The Gregarious Railfan
Excursion Steam Locomotives
     These are the “Big Guys”, the primary love of many railfans. These are the restored steam engines that pull
full length excursion trains out on the main lines of Class 1 railroads.  Differentiated from tourist line steam engines,
these engines are generally classy looking, fully operational, well financed and meet all the federal laws to operate
commercially on the class one railroads.  This is a small list and there are a few engines that qualify for this list but
run less frequently than the others, and escape my memory as I compile this list.  I will add them to the list as I
remember or run across them again.
The Federal Railroad Administration maintains strict laws for the operation and safety of steam locomotives in
the modern era. Rules promulgated  in 1999 take up 90 pages in the Federal Register.  See the link:
here.  The
rules include stipulations for 31 day, 92 day, and annual inspections as well as a 1472 day (4 year) boiler inspection
which includes a full tear down and rebuild of the boiler. In addition, insurance cost are astronomical.  Logistics of fuel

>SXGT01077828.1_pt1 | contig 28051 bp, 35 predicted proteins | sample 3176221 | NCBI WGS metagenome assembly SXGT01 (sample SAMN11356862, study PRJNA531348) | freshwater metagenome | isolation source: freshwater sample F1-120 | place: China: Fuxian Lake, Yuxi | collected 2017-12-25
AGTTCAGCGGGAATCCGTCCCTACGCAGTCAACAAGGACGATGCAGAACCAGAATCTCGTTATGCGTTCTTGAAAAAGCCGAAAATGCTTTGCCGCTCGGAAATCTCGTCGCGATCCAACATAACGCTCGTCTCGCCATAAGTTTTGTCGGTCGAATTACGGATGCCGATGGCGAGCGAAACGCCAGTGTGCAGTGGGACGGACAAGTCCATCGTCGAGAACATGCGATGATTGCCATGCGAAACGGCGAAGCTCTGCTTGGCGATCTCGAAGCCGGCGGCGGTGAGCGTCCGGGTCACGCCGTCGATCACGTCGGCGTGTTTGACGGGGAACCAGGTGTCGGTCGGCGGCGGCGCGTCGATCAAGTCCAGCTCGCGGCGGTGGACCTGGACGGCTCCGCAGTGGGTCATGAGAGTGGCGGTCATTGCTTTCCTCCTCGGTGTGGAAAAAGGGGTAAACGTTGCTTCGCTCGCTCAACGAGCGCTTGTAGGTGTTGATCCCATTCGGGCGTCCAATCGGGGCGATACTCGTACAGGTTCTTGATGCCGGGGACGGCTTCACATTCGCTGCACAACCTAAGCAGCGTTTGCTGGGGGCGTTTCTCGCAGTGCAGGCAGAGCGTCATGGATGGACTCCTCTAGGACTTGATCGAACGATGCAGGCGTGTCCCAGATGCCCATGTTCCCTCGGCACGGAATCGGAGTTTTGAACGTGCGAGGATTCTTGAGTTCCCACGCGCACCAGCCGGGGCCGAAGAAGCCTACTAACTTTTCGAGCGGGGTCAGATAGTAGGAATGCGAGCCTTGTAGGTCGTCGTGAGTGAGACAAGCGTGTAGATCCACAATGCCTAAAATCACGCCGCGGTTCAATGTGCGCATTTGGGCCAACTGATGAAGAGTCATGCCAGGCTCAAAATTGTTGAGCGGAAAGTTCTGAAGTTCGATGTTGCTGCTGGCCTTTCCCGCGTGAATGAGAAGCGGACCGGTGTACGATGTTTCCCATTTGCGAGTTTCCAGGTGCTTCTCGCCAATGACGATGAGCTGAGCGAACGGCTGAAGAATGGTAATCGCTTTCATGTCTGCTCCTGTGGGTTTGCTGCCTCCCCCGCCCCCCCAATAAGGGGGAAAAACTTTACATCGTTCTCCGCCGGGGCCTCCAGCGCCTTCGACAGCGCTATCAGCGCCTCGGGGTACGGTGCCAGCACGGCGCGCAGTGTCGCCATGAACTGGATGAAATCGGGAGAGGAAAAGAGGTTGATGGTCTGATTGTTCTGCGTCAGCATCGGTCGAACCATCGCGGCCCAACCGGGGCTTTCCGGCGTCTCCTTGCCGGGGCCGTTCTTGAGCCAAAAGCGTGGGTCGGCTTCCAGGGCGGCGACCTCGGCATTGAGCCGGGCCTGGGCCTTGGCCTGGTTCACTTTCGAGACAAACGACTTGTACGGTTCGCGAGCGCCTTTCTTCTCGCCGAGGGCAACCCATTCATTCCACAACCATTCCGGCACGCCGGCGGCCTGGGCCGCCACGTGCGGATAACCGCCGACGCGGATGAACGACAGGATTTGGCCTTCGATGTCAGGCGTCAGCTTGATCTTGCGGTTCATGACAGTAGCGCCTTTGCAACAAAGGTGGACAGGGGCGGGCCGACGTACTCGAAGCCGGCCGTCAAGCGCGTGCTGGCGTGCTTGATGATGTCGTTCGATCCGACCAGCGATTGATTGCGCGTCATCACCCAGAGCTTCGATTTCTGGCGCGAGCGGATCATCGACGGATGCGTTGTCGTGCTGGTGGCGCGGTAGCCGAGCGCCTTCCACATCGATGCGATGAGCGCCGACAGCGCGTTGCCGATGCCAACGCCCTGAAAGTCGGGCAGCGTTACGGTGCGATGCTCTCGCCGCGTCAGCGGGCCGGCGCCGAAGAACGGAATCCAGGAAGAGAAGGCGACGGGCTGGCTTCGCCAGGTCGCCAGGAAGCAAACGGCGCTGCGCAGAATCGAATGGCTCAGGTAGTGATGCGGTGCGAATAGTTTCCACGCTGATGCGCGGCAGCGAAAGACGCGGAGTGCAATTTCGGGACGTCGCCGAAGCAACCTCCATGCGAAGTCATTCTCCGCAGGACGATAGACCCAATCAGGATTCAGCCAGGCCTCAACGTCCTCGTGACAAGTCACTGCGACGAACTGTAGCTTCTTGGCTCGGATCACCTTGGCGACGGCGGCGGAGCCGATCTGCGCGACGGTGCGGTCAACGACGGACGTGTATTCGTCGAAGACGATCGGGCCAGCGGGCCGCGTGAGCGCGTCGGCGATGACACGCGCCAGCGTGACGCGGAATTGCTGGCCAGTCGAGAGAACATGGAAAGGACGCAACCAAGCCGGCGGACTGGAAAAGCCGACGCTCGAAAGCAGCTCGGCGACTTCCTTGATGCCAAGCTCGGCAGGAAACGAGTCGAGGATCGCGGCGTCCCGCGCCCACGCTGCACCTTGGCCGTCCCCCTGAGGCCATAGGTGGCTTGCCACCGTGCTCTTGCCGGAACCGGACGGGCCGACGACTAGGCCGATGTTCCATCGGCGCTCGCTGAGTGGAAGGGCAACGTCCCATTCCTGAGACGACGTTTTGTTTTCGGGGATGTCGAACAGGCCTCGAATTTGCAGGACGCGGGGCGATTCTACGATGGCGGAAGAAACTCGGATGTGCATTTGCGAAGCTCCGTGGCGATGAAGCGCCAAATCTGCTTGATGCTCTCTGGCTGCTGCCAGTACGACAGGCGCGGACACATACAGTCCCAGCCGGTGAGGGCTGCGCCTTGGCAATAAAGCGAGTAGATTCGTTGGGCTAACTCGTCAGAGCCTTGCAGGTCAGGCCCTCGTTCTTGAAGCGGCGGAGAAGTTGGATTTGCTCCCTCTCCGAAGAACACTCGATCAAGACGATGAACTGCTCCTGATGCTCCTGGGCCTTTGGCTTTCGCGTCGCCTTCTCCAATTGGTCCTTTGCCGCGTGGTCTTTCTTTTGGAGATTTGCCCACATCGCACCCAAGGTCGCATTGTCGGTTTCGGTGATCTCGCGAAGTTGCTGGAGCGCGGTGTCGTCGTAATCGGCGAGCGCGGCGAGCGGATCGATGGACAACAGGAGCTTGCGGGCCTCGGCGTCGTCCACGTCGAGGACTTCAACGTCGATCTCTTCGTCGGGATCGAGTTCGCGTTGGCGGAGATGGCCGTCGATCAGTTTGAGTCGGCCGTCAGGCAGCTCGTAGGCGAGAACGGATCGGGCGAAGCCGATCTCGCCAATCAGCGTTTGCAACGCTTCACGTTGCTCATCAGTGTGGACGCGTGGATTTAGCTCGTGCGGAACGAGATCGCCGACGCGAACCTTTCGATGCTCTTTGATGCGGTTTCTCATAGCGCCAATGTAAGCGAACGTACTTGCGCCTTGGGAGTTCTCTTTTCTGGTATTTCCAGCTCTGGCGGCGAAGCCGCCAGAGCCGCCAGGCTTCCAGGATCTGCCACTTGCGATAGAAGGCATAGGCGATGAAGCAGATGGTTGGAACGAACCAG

and water need careful thought and many unanticipated  other things can throw up roadblocks, but railfans and
corporations continue to fund these magnificent machines with donations and high excursion ticket prices because they
love steam.  

The list below is in no particular order and is by no means complete. I can't remember them all. Senility is fast
approaching, (help me here, If you know of a qualifying locomotive not listed here please let me know. See my

Steam Inspection requirements   
A NEW Steam Locomotive?   
 Union Pacific has three locomotives in it's corporate Steam Program based in Cheyenne, WY
UP 844   from Wikipedia: Union Pacific 844 is a 4-8-4 "Northern" type steam locomotive built by the American
Locomotive Company in December of 1944 for the Union Pacific Railroad. Constructed as a member of the FEF-3 class
of 4-8-4's, the 844 was the last steam locomotive delivered to Union Pacific. Though the FEF-3 class was originally
built for high-speed passenger work, 844 and the rest of the FEF-3 class were pressed into a variety of dual-service